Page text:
J.A.: Yeah, well he only worked with me a few years and then he retired then, and then I had it all to myself. Like I say, I never got big, I never had no amount of men or nothing, it was just 4 or 5 of us.
G.H.: Now is this portal closed now, or is it still in operation?
J.A.: That was down in Kentucky that there so I… they was all closed, yeah.
G.H.: And this one?
J.A.: Yeah, they're all closed too. There's no deep mines now, not little ones anyhow. You really can't, couldn't afford to operate. I couldn't put a deep mine in myself, it's just too many rules and regulations you got to be a couple millionaire. When I was a kid if you wanted to put a deep mine in you got a pick and shovel and went out and started - if you knew where it was- and you started digging a hole. You didn't have to ask nobody then, you just went out… well the mine inspector would come around and inspect you, but that's all there was to it. It's really changed since that. Well the last one I put in up the hallow here, I'd say that was in the early '60's, the creek was in the way and I just moved the creek over here, I mean if you try that today… you'd be in jail for a night. But I mean it is just the way things are changing; the little man he couldn't do it. Can't do it today like you used to do it. I mean it takes a lot of money to put a mine in today it would.
G.H.: So how many little mines would you say Baker Coal had?
J.A.: Well up this hallow there used to be about 4 of us. They don't go up there that far, a mile, 4 little different places in there, couple big veins up there so there was about 7 mines up this one hallow here. There was a lot of them back years ago.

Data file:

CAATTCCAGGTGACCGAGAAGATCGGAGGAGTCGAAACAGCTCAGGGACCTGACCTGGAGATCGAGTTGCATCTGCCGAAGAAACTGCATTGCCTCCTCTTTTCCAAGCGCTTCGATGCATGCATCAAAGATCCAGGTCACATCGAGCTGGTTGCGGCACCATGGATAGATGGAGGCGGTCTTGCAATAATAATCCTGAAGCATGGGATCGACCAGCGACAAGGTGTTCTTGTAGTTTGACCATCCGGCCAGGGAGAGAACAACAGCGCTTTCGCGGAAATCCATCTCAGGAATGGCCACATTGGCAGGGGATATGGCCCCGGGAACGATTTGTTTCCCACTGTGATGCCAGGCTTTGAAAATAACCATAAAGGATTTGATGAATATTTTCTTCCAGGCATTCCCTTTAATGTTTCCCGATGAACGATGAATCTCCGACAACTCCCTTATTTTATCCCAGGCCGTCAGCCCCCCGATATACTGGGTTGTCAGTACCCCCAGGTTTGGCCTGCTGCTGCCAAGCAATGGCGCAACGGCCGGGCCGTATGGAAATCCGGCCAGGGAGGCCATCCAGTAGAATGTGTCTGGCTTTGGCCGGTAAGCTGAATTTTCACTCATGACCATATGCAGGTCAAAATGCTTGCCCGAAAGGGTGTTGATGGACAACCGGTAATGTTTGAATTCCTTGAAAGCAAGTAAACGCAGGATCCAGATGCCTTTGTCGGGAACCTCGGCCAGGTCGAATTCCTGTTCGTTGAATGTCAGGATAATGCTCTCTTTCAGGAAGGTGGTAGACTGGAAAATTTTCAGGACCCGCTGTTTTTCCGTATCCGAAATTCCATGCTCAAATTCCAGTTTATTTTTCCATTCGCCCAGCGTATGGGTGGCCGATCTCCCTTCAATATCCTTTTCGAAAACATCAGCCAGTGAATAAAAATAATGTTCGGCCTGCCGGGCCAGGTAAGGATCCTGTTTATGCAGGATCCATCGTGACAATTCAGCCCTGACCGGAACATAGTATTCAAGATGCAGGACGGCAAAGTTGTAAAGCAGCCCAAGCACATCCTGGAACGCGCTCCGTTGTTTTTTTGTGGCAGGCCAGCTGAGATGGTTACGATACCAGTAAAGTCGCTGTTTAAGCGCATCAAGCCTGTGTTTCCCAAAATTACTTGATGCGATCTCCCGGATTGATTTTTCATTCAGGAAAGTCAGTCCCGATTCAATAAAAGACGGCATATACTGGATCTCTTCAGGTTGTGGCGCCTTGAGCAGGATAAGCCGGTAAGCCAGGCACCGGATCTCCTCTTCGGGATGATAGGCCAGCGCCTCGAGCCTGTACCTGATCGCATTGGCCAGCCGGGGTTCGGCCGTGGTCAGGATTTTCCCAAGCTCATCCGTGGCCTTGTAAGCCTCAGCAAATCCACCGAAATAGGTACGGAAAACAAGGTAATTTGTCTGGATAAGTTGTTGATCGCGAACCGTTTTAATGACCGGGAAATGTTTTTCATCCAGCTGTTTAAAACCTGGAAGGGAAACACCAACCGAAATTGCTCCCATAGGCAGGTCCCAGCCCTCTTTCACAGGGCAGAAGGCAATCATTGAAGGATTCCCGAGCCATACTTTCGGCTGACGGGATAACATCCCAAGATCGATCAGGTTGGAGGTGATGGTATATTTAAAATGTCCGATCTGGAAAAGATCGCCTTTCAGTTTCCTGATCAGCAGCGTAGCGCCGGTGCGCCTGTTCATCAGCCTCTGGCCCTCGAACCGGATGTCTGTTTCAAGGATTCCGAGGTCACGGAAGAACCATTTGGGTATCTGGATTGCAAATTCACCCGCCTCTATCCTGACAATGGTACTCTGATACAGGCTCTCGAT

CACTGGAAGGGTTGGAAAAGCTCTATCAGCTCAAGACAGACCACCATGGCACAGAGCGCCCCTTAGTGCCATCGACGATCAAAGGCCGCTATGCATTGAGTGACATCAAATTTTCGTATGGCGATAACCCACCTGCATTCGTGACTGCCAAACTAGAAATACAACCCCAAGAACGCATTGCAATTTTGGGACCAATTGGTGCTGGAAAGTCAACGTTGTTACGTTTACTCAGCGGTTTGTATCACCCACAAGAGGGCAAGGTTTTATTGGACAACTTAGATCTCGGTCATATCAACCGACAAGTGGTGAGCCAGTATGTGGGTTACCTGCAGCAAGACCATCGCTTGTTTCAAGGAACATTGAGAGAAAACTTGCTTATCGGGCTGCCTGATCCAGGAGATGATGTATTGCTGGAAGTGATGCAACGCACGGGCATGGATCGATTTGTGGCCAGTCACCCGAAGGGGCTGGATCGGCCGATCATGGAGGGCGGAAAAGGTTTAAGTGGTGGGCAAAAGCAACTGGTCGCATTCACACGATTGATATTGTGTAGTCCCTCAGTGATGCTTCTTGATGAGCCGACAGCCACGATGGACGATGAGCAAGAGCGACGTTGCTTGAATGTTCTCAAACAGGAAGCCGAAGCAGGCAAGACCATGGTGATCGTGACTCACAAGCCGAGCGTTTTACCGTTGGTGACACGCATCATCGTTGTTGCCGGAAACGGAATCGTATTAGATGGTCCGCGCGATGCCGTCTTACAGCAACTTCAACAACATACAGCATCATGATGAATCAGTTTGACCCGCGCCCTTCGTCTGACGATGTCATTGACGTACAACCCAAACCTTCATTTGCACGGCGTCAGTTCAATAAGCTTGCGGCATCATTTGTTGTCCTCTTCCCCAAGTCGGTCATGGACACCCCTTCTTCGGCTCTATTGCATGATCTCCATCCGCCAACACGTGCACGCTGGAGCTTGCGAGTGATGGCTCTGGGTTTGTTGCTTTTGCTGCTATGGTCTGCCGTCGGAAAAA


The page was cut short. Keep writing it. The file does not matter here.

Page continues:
G.H.: And Baker Coal owned them all?
J.A.: No that's the name of the coal, Bakertown. Bakertown coal was what we was in.
G.H.: That's a seam?
J.A.: Yeah, that's a seam. Bakertown or Barton, yeah, is what it is, and that was the seam of coal, but mine was Bakertown coal.
G.H.: So you had one of those seven mines?
G.H.: One of them?
G.H.: Okay, and then other people…
J.A.: Yeah, other people had others. Just local people, all local, all that is just local people.
G.H.: How deep down did it go would you think, did you have a mine map in those days, or?
J.A.: No, we never had to keep a map. Oh, I was back about 3/4 to a half-mile -something like that. A lot of them went further than that now, that wasn't . . . The bigger mines had a bunch of men, they went practically through the mountains. I mean they didn’t.
G.H.: And how many people worked there with you? Did you have working for you?
J.A.: Not over four. Like myself and maybe three other guys all the time. Something like that. But a lot of mines, they had 50-75 men, you know, on these big ones.
Jack Ayers, Gail Herman
This photograph of John Ayers with his pony Red was made available by Dan Whetzel. Mr Whetzel interviewed Mr. Ayers for the Coal Heritage Trail, a cultural survey sponsored by Maryland Historical Trust, 2001.
Garrett College, McHenry.
Coal miners--Maryland--History; Coal miners--West Virginia--History; Garrett County (Md.)--History; Allegany County (Md.)--History.
Western Maryland, 1930-1980